The warning messages like NS_FAILED(rv) does not help except the line number, and in the cases of that we get web-compat reports, somewhere in the editor modules may get unexpected result. For saving the investigation time of web-compat issues, each failure should warn which method call failed, for example:

nsresult rv = DoSomething();
if (NS_FAILED(rv)) {
  NS_WARNING("HTMLEditor::DoSomething() failed");
  return rv;

These warnings will let you know the stack of failure in debug build. In other words, when you investigate a web-compat issue in editor, you should do the steps to reproduce in debug build first. Then, you’d see failure point stack in the terminal.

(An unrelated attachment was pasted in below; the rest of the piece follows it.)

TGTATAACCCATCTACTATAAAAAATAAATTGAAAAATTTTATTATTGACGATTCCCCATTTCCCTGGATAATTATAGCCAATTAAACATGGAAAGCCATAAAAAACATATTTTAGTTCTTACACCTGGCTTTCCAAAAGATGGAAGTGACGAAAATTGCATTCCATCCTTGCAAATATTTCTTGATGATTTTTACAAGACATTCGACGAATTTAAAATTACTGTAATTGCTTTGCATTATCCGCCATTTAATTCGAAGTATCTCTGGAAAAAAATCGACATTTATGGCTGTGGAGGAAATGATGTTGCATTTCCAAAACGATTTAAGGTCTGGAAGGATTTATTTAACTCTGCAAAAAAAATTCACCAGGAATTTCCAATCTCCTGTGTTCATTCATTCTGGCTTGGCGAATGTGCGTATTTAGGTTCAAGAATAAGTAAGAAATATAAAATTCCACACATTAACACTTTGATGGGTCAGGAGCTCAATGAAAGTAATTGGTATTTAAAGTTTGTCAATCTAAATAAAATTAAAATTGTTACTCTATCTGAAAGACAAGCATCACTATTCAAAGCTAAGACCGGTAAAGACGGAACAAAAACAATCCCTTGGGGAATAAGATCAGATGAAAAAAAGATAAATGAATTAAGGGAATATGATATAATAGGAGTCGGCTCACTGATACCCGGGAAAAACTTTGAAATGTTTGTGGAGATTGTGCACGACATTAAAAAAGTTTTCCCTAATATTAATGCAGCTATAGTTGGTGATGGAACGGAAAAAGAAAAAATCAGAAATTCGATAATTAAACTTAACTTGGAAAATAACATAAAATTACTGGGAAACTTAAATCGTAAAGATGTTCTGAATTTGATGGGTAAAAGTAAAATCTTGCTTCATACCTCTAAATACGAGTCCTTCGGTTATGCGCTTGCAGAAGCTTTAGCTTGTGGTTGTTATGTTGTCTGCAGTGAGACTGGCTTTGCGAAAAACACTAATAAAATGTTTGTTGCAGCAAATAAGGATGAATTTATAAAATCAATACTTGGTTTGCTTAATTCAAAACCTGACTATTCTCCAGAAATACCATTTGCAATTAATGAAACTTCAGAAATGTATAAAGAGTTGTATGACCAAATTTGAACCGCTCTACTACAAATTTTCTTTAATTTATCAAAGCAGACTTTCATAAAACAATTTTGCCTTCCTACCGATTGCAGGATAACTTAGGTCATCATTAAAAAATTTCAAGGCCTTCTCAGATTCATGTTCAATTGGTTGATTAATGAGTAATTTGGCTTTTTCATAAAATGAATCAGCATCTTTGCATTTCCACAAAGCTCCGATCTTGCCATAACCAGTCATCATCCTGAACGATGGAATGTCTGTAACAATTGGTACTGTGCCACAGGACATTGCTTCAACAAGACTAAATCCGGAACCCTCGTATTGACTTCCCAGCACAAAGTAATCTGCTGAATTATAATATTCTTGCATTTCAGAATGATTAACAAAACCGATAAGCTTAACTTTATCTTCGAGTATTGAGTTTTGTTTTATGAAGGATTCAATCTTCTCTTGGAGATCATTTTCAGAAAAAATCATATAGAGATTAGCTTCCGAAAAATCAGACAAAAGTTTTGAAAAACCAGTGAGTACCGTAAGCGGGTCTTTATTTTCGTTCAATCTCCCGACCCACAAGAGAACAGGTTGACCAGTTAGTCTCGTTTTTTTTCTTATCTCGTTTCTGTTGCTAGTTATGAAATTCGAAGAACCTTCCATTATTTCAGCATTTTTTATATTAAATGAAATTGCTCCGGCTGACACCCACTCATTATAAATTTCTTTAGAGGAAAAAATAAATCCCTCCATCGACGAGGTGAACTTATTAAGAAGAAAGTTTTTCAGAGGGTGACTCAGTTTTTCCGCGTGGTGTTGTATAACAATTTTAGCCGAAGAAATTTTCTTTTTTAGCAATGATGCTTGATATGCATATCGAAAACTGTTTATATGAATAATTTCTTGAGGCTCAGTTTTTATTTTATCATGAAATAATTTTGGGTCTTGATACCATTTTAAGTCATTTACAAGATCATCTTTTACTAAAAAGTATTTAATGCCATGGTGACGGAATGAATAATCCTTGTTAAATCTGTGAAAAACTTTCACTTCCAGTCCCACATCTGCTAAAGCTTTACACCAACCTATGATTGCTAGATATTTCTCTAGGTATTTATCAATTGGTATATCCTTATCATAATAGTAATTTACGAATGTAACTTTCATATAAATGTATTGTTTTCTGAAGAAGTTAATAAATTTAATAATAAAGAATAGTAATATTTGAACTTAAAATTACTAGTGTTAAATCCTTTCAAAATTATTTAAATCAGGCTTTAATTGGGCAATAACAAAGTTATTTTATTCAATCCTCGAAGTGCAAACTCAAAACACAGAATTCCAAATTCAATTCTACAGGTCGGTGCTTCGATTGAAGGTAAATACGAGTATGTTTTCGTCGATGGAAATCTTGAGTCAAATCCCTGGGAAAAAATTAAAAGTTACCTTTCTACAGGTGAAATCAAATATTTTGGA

Return NS_ERROR_EDITOR_DESTROYED when editor gets destroyed

The most critical error while an editor class method is running is what the editor instance is destroyed by the web app. This can be checked with a call of EditorBase::Destroyed() and if it returns true, methods should return NS_ERROR_EDITOR_DESTROYED with stopping handling anything. Then, all callers which handle the error result properly will stop handling too. Finally, public methods should return EditorBase::ToGenericNSResult(rv) instead of exposing an internal error of the editor module.

Note that destroying the editor is intentional thing for the web app. Thus we should not throw exception for this failure reason. Therefore, the public methods shouldn’t return error.

When you make a method return NS_ERROR_EDITOR_DESTROYED properly, you should mark the method as [[nodiscard]]. In other words, if you see [[nodiscard]] in method definition and it returns nsresult or Result<*, nsresult>, the method callers do not need to check Destroyed() by themselves.

Use reference instead of pointer as far as possible